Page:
Blackout Cake from the America's Test Kitchen recipe book, available from Amazon.com -- see the link below.
|Ebinger Baking Company, with a chain of stores across the boro, was founded in Flatbush in 1898 by George and Catherine Ebinger. Famous for their cakes and pies, and especially their Blackout Cake, they closed in bankruptcy on August 26, 1972, "going the way of the Navy Yard, the Dodgers, and Luna Park", said the New York Times.|
There have been attempts to revive the bakery brand under that name, but none, so far, have been successful.
Named for wartime blackouts, their famous and beloved chocolate-pudding-filled Blackout Cake was a chocolate layer cake filled and frosted with dark fudge and dusted with chocolate cake crumbs that was so popular that other bakeries in the borough, like SeaLane, produced inferior knock-offs.
Other Ebinger favorites were a butter cream cake decorated with three small pistachio nuts in the center of the top and Chocolate hard-icing cake with a hard, bittersweet chocolate icing. All came in a familiar pale green box, perfectly tied with red-and-white striped string by one of the "Ebinger Girls."
Ebinger's original recipes were never released, but facsimile recipes pop up once in a while. Here is a recipe for Blackout Cake from Cooks Country TV that gets very good reviews, if you'd like to try making it yourself (registration is required to see the recipe, but it's free). This is the same as the version published in the Best of America's Test Kitchen 2008 cookbook, which gets high marks for authenticity from those who've tried it. You can also order a version of the blackout cake from Zabars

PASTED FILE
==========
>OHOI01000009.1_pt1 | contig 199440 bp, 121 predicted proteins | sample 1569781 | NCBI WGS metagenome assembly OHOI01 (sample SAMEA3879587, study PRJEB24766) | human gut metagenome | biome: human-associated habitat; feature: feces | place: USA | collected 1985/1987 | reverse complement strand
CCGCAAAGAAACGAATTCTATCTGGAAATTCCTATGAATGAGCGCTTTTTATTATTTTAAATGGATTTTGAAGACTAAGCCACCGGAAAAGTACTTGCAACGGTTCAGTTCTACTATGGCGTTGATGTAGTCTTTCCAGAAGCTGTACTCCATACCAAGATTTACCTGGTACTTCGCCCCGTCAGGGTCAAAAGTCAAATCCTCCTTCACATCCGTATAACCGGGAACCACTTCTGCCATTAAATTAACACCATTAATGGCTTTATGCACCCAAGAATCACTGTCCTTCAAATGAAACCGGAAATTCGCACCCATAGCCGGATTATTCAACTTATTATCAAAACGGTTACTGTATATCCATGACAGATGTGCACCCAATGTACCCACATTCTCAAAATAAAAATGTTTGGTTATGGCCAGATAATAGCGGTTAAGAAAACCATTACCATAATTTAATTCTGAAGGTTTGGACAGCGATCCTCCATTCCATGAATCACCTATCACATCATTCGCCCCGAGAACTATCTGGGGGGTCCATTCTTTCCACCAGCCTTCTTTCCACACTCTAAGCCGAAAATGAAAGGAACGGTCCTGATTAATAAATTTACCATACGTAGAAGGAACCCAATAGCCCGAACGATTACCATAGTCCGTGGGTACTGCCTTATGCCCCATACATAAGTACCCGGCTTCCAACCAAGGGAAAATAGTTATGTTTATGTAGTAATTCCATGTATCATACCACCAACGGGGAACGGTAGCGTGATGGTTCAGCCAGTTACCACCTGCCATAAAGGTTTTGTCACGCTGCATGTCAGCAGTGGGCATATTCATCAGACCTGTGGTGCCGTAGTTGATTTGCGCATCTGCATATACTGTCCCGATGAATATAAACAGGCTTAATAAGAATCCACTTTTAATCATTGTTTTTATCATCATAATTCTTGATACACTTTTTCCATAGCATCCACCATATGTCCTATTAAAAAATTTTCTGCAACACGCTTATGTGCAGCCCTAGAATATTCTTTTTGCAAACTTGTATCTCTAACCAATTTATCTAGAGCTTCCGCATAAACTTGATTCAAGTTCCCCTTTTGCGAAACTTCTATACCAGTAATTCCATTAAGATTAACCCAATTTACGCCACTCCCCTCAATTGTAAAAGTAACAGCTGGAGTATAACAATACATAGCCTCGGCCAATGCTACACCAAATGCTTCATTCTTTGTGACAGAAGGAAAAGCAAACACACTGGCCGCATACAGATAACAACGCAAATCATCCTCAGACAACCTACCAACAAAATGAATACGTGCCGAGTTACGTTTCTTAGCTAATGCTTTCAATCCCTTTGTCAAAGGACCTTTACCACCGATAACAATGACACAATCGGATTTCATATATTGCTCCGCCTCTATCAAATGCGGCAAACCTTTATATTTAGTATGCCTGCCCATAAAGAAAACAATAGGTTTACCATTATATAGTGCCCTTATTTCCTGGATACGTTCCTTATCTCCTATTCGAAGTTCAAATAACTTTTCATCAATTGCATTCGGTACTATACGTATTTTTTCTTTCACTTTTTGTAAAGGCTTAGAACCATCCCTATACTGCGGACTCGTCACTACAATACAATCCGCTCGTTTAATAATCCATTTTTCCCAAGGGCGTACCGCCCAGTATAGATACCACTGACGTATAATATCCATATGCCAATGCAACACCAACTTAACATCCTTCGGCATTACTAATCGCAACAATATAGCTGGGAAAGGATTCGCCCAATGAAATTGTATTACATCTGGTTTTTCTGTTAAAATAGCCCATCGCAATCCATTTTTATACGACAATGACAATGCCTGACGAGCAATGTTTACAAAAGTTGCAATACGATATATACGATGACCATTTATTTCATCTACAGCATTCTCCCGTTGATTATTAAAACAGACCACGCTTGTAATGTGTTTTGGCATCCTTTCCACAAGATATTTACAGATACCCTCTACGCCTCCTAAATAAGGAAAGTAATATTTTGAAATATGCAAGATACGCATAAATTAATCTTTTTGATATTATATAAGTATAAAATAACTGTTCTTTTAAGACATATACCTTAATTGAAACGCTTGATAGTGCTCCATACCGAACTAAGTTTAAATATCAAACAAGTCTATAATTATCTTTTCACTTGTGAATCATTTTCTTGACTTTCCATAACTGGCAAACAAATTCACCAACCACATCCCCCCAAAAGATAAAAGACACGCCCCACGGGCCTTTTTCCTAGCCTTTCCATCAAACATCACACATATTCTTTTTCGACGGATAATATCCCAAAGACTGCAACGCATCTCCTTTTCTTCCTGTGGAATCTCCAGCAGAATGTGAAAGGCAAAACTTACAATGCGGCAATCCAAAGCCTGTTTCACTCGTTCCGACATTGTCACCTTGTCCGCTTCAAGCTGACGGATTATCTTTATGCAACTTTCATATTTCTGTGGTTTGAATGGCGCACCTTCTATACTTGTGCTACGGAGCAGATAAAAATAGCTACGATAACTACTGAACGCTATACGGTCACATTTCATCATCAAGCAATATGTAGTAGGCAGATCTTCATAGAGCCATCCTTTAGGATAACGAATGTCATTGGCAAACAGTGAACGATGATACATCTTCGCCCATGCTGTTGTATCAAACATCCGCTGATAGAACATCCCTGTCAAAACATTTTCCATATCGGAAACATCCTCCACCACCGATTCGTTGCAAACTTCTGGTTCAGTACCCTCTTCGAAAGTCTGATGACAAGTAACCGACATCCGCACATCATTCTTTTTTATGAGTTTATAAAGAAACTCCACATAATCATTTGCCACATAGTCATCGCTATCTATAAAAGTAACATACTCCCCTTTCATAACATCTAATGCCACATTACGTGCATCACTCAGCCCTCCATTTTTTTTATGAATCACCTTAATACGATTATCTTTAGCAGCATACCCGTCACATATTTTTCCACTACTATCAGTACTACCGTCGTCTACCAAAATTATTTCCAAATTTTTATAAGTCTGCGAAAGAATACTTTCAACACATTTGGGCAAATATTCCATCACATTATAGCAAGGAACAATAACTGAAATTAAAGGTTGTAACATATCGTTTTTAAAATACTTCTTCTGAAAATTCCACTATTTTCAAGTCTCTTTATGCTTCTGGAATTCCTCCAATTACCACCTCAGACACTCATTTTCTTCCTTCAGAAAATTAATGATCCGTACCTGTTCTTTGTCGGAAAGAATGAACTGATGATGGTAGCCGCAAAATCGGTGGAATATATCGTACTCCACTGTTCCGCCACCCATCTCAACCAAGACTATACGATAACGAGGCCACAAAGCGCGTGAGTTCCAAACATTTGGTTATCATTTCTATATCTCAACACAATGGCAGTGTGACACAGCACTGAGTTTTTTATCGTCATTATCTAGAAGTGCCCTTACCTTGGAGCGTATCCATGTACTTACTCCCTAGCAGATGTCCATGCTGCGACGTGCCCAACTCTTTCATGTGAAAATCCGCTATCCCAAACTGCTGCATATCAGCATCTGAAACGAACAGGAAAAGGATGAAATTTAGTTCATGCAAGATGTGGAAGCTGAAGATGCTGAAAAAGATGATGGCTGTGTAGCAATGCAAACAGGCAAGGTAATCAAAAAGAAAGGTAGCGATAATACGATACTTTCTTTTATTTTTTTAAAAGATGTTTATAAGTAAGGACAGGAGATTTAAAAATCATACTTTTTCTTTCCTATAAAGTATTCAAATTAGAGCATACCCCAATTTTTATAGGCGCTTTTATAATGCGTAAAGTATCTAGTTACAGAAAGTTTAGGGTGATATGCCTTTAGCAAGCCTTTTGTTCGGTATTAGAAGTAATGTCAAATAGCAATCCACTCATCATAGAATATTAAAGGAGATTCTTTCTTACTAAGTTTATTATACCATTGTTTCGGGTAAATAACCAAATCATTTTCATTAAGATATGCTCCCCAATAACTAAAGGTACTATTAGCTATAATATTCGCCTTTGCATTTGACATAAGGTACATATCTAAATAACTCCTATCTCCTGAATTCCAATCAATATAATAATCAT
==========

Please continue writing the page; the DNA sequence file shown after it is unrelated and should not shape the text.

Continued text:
Ebinger's was also, unfortunately, known for discriminatory hiring practices that excluded people of color and Jews from employment. In the spring and summer of 1962, the Brooklyn Congress of Racial Equality (CORE) led a series of protests picketing the company's retail locations. On August 4, 1962, a large protest picketed all 39 of Ebinger's retail stores. On Saturday, August 18th, 1962, protesters sat down in front of Ebinger's delivery trucks as they were about to leave the bakery to make deliveries, effectively shutting the business down until seven of the protesters were arrested. The protests eventually led to modest reforms of the company's hiring practices. Read more about Ebinger's protests here, from the book Fighting Jim Crow in the County of Kings: The Congress of Racial Equality in Brooklyn (Civil Rights and the Struggle for Black Equality in the Twentieth Century)
In 1979, baker Lou Guerra revived the Ebinger's name (which was in the public domain) and produced a line of Ebinger products. Selling cakes from a new Ebinger's store at Fort Hamilton Parkway and 63d Street starting in June, 1982, his cakes attracted the attention of the New York Times which proclaimed the "authenticity is not in doubt". He also trademarked the name, which was then sold to Entenmann's in 1994.
Itself a Brooklyn institution, Entenmann's Bakery was founded by William Entenmann who came to Brooklyn from Germany in 1898 and opened a bakery on Rogers Avenue. Today, the Entenmann's brand is on over 100 different kinds of baked goods. Entenmann's is now owned by Bimbo Bakeries USA, the American subsidiary of a gigantic Mexican/Multi-national food production corporation, which also owns brands such as Thomas' (english muffins), Arnold (bread) and Boboli (pizza crusts).
And speaking of sweet stuff...did you know that Sweet-N-Low sweetener was invented in Brooklyn?